Munich, Nov 14, 2022
The award recognizes the work of Lena Daumann in the biological role of rare earth elements and her work on the role of iron in epigenetics.
"It was a great experience to return to the site of my postdoc after 7 years and talk about my independent work," the professor reports. "I was also able to interact with colleagues and students during my two-week stay there. Berkeley is a very special place whose scientific atmosphere always inspires me."
In her research, Daumann focuses on rare earths such as neodymium and dysprosium, which are considered indispensable for the strong magnets in wind turbines or electric cars. Recycling these elements is currently still difficult, which is why the professor is looking into the possibility of a more sustainable and cost-effective alternative.
She is studying single-celled organisms that need rare earths such as neodymium or dysprosium to live. These single-celled organisms incorporate the metals into enzymes that only they possess and would otherwise not be able to function. The next step is to gain a more precise understanding of the bacteria's metabolism, for which the bacterial media are analyzed. In addition, the substances that have been released by the bacteria to bind the rare earth elements will also be considered. These bacterial molecules will be used for recycling and serve as a bioinspired template to enable more sustainable recovery and separation of the rare earth elements.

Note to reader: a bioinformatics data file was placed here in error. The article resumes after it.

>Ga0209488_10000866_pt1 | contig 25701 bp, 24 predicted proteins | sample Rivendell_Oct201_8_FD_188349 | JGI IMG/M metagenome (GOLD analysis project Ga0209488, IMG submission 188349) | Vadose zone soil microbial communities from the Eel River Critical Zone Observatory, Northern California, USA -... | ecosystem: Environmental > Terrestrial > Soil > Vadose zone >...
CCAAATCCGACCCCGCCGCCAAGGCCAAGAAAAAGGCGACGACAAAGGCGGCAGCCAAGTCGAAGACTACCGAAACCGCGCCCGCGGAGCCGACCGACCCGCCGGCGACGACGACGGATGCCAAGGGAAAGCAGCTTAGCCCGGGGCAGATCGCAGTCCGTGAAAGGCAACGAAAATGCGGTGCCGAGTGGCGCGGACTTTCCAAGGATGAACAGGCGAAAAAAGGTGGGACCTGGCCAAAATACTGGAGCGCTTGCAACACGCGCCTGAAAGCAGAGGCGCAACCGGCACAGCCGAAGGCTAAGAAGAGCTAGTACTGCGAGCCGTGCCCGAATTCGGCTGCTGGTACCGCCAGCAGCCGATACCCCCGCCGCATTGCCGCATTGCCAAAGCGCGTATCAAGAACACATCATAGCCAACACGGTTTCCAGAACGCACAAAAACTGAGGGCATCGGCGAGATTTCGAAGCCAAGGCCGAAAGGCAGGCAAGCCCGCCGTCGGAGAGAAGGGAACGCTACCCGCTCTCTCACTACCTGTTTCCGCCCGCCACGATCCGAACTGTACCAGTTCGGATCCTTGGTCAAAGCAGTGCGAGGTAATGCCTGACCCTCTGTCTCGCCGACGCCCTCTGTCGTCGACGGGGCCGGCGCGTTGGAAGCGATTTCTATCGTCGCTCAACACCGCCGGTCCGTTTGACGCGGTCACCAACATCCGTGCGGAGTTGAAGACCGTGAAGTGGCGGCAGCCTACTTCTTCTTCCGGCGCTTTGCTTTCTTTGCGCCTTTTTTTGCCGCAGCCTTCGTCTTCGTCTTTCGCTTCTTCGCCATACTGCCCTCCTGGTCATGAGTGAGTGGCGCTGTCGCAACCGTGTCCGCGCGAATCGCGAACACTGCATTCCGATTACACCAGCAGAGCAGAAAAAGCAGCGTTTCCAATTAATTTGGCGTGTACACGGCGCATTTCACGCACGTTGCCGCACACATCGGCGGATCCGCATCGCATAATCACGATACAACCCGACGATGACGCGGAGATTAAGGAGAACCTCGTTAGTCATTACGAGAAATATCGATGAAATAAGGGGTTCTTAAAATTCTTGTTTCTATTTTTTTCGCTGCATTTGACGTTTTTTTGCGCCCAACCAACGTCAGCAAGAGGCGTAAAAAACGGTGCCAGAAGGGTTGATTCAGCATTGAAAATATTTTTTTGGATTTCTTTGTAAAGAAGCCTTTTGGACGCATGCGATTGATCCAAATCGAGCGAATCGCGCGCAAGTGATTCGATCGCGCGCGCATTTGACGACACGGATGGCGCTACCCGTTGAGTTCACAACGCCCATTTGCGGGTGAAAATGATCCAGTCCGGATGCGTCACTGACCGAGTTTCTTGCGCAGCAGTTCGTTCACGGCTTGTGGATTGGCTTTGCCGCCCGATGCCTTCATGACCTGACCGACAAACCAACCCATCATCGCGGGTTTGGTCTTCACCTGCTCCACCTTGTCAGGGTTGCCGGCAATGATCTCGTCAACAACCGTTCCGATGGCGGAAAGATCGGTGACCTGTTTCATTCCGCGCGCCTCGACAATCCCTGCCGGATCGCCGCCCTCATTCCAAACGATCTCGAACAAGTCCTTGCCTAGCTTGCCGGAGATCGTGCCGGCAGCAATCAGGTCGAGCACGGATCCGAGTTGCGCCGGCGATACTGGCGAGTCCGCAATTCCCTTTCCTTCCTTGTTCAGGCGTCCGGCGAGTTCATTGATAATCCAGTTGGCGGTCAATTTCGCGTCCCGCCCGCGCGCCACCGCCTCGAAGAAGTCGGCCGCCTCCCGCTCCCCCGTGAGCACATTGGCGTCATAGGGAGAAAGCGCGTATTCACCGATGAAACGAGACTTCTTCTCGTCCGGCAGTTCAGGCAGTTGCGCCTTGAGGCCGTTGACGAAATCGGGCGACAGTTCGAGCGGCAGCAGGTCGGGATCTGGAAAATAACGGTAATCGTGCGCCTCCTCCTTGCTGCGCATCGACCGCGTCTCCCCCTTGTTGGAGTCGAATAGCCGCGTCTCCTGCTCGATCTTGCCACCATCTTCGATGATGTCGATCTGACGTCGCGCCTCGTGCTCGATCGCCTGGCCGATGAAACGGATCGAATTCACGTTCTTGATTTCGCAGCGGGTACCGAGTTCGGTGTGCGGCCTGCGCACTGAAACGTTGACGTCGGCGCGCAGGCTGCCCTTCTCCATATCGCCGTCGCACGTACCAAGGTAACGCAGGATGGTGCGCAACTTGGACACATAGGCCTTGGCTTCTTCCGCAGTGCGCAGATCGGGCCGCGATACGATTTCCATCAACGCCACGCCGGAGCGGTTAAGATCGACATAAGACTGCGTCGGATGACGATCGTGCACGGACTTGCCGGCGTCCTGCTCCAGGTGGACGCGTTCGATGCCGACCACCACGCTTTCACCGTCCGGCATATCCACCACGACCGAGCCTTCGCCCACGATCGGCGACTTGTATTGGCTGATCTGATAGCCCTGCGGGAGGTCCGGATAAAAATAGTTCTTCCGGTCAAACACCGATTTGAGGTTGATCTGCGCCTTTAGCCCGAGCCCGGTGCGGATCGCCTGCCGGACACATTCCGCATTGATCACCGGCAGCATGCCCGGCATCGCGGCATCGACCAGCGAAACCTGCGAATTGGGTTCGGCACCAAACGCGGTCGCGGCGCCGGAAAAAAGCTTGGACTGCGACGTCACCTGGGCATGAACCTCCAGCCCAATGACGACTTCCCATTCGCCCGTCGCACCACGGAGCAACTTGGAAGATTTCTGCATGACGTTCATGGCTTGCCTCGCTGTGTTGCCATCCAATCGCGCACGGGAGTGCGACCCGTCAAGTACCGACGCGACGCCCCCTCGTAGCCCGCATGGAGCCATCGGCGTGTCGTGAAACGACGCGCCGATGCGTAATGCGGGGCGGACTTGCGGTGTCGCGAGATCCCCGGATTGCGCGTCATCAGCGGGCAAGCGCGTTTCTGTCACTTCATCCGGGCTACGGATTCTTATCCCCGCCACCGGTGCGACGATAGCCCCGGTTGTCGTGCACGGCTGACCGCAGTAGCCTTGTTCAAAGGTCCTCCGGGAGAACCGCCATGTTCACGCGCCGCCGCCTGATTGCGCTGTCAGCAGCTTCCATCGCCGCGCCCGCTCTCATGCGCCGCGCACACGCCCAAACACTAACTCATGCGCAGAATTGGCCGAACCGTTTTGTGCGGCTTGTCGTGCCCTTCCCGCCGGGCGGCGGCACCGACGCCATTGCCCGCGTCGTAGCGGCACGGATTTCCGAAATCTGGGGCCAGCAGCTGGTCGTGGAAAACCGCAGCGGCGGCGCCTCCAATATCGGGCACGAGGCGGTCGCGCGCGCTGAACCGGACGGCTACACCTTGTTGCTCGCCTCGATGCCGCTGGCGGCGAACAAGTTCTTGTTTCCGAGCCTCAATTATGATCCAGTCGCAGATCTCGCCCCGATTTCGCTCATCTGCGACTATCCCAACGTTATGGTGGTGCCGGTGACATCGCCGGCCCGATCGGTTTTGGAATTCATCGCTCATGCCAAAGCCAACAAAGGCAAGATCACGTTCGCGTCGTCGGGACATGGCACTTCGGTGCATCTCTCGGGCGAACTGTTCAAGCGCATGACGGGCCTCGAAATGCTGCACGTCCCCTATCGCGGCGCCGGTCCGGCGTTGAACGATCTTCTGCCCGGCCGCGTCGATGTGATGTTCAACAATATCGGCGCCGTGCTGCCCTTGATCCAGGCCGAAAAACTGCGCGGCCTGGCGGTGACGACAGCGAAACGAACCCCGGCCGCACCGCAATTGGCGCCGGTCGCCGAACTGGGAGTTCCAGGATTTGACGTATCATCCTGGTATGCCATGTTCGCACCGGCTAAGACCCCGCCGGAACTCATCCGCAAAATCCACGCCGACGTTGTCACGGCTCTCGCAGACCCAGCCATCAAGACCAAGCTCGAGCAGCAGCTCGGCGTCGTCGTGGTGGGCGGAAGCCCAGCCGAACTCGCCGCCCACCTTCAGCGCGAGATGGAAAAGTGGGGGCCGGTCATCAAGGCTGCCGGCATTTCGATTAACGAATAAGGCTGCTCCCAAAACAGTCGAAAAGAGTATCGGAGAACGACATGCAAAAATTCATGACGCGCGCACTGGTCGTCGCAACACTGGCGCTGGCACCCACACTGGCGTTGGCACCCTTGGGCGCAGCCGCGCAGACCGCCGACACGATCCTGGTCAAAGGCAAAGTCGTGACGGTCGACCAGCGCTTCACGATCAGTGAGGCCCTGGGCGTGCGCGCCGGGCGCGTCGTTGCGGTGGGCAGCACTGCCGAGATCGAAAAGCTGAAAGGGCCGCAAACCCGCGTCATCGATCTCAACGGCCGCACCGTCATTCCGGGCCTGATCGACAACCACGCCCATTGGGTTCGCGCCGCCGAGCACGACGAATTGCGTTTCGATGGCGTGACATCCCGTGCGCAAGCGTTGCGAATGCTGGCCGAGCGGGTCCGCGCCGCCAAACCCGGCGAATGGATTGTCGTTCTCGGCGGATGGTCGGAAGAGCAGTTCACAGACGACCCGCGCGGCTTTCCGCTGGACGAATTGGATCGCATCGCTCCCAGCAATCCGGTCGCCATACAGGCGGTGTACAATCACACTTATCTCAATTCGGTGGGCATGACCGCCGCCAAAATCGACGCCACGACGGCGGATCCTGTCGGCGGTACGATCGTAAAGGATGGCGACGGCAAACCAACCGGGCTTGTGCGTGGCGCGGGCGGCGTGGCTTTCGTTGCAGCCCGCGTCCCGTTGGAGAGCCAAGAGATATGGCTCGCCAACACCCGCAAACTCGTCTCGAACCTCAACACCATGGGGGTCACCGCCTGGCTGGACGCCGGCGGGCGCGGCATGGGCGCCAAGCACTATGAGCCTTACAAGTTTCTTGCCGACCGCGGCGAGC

The chemist holds the professorship of bioinorganic chemistry and focuses on the role of metals in biological processes and their applications. In 2020, she received an ERC Starting Grant. A year earlier, she was awarded the Ars Legendi Faculty Award for Excellence in University Teaching.